712-12 exam 1 study guide

essays (tentative until 3/2 at 2pm—I will also link an old exam on the notes.)

These will be graded, 10 points each, on the basis of completeness and details. A superficial answer will get a superficial grade.  They will be written on lined 8x11 paper provided.  Two pages for each of two essays; two pages for four short answers.

You can use lists and sketches but they must be embedded in an essay discussion. They would not count against your page limits.  You can also refer to other answers you wrote to avoid repeating the same information.


I will pick one of these three and you pick the other for a total of two essays.

1.  “Language Instinct?”

Outline and briefly discuss Pinker's arguments and evidence that there is a 'Language instinct.' Follow this outline—abc-- in your answer.

a) First say what it means that something like language is an instinct.

b) What are Pinker's four arguments for 'instinct?' Be complete here and cite examples of relevant evidence supporting EACH of those arguments.

c) What do you think of this idea -- an instinct for language --so far? Is there additional evidence, pro or con, that you think he should be aware of? (Briefly characterize that evidence or say why you think the case is closed.)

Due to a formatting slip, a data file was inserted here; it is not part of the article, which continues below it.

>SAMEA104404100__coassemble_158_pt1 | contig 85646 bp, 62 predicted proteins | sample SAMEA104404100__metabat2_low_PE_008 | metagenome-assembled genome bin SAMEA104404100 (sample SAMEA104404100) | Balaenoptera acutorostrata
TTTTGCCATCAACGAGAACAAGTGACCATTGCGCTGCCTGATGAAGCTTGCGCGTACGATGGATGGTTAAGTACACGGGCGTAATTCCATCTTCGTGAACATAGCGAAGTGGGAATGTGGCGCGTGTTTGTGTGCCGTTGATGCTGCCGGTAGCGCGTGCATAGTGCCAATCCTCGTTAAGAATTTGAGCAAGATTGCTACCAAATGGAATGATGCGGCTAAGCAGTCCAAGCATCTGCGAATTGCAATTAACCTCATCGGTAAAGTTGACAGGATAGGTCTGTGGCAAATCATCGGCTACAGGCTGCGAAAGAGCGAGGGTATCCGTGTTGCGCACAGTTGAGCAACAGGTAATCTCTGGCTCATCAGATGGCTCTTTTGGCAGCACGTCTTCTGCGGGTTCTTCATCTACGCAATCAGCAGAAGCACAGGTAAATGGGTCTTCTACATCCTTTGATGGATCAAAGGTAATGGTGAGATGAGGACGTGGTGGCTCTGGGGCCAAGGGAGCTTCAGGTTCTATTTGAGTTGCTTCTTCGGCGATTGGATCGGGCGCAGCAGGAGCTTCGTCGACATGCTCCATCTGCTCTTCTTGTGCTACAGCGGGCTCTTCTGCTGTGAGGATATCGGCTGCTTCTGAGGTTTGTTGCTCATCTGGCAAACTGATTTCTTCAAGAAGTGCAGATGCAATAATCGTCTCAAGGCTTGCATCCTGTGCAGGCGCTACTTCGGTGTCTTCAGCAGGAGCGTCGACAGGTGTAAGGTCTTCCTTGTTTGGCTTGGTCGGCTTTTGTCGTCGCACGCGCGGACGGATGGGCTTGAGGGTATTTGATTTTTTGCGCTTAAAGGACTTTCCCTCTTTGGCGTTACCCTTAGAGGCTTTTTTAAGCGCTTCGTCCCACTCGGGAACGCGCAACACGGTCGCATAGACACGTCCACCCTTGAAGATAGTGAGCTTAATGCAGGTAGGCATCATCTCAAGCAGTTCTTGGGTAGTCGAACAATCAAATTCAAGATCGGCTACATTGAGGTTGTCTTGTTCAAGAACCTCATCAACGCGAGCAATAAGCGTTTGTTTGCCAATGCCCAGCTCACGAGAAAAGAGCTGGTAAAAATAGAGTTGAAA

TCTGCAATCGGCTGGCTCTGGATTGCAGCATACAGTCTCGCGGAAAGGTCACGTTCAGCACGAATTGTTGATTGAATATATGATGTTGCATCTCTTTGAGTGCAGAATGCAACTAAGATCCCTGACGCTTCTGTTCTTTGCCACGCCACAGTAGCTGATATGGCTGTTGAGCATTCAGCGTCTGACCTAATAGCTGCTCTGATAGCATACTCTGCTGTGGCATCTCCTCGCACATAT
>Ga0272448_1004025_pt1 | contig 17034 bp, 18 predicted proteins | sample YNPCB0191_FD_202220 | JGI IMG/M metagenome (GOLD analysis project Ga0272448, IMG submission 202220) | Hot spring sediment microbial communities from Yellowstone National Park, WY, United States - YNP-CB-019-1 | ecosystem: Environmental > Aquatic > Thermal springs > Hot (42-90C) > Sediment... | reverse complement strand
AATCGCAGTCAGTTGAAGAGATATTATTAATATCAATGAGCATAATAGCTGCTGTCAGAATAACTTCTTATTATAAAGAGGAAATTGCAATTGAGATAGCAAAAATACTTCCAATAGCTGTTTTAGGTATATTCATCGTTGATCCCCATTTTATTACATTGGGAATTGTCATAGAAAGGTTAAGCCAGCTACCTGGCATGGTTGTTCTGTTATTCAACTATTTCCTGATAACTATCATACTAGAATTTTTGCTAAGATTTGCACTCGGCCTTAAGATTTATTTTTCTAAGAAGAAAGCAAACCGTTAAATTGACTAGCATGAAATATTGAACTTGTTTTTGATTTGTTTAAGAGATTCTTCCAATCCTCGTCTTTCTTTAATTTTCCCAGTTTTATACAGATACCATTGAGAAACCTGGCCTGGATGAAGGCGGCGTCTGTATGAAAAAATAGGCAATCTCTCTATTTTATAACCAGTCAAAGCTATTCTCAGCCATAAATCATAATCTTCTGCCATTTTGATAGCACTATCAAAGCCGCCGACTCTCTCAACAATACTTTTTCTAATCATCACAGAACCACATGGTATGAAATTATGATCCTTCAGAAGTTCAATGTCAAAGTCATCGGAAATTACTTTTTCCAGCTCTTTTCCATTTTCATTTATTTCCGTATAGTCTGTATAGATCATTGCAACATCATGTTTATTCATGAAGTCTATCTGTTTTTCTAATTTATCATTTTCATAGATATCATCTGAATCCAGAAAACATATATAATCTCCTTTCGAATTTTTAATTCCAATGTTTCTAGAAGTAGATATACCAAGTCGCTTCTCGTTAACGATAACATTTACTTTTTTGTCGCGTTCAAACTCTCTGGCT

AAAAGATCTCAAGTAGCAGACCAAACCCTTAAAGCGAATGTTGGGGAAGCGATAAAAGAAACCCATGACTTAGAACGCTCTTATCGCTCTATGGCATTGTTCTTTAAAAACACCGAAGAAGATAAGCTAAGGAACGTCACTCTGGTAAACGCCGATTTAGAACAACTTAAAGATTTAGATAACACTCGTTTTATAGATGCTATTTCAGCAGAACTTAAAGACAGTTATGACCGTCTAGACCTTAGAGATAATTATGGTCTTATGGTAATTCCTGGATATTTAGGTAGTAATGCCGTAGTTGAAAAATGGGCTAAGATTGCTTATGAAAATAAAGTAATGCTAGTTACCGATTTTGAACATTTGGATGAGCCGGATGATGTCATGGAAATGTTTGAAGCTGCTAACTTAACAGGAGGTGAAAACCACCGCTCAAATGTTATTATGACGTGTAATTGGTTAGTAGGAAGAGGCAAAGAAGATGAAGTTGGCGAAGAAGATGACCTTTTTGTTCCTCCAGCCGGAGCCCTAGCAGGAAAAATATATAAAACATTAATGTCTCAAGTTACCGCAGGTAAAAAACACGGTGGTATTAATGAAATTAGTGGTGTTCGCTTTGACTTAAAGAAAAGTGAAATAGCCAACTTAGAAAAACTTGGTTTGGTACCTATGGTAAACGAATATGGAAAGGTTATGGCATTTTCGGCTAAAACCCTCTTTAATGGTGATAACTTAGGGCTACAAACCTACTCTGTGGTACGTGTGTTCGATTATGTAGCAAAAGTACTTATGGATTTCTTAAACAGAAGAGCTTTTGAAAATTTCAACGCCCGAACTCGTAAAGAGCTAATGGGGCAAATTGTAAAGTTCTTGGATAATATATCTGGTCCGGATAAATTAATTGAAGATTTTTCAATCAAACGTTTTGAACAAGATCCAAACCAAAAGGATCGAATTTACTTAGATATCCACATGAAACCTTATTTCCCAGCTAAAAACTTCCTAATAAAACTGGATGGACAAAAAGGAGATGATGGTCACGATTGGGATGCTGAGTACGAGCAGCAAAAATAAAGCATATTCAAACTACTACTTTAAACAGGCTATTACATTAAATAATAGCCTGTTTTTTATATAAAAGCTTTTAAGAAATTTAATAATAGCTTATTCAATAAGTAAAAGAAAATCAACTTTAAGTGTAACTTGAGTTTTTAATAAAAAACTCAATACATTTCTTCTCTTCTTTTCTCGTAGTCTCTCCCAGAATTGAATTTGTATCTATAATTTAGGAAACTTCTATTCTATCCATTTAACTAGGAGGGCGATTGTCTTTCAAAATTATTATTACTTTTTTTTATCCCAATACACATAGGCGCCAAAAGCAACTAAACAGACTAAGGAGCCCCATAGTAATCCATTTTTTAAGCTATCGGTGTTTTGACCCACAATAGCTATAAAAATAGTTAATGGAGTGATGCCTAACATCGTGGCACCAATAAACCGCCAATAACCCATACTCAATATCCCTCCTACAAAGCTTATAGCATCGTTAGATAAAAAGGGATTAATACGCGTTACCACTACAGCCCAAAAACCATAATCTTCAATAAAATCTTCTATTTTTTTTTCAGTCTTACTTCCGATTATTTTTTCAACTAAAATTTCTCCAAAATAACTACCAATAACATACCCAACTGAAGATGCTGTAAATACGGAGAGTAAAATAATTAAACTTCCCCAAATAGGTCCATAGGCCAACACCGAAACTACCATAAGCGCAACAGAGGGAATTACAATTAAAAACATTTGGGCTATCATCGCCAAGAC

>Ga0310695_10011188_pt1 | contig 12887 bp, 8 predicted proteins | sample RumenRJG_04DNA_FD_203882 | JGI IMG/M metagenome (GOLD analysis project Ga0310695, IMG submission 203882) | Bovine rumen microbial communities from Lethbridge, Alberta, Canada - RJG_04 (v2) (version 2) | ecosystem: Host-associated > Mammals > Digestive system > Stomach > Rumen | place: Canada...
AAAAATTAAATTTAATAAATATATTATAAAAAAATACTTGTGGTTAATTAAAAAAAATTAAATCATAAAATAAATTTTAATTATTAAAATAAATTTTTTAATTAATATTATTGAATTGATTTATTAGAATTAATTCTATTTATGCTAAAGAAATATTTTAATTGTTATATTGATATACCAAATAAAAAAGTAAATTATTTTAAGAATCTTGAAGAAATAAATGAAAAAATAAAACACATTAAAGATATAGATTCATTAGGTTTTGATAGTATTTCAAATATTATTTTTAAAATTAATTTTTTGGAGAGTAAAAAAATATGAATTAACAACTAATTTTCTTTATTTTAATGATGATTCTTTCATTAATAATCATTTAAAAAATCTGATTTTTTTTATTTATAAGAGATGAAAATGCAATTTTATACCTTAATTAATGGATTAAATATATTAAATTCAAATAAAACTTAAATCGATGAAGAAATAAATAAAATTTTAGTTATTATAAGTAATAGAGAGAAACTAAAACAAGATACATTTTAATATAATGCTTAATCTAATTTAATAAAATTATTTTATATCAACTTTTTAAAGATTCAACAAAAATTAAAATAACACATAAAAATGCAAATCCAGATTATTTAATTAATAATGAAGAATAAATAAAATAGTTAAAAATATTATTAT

2.  the language of thought, mental representation, and natural language (dialects like English, Chinese, Hopi..)

a-Explain the idea of a “language of thought” (Mentalese) and the kinds of mental representations that might be used in memory and thinking.  Use examples from readings and class discussion and videos to make your points clear. 

b-Explain how ambiguity of language plays a role in Pinker’s belief that it is “absurd” that we think “in” English or any natural language dialect.

c-What do developmental studies of young children suggest about these relationships between language, memory, and thought?

d-What –in a few sentences—is your opinion of these issues at the moment?

3.  How does “human language work?”

a- Pinker says there are two “tricks” or principles that underlie “the language instinct—not to be confused with Chomsky’s “two facts” (p. 75).  State these “tricks”, and elaborate on them with several examples each.


b- Your discussion should include the concepts of “a discrete combinatorial system”, “lexicon”, “grammar”, “no longest sentence”,  “recursive phrase structure rules” and combinatorial (compositional) semantics.

topics for short answers

  These topics will be formulated into about 7 or 8 questions with more specific wording. See a similar exam in the notes. You will answer four of these.  I may choose one that everyone answers.

  These may be components of essays as well; your answers must be relevant to class materials and discussions for full credit.

 L&T is short for Language and Thought. No question will deal with topics we haven’t mentioned in class.



parameters of sound and their measurement

range of human hearing, human speech

mechanoelectrical transduction (via hair cells)

fundamental difference between way humans and animals predicted the tsunami and other events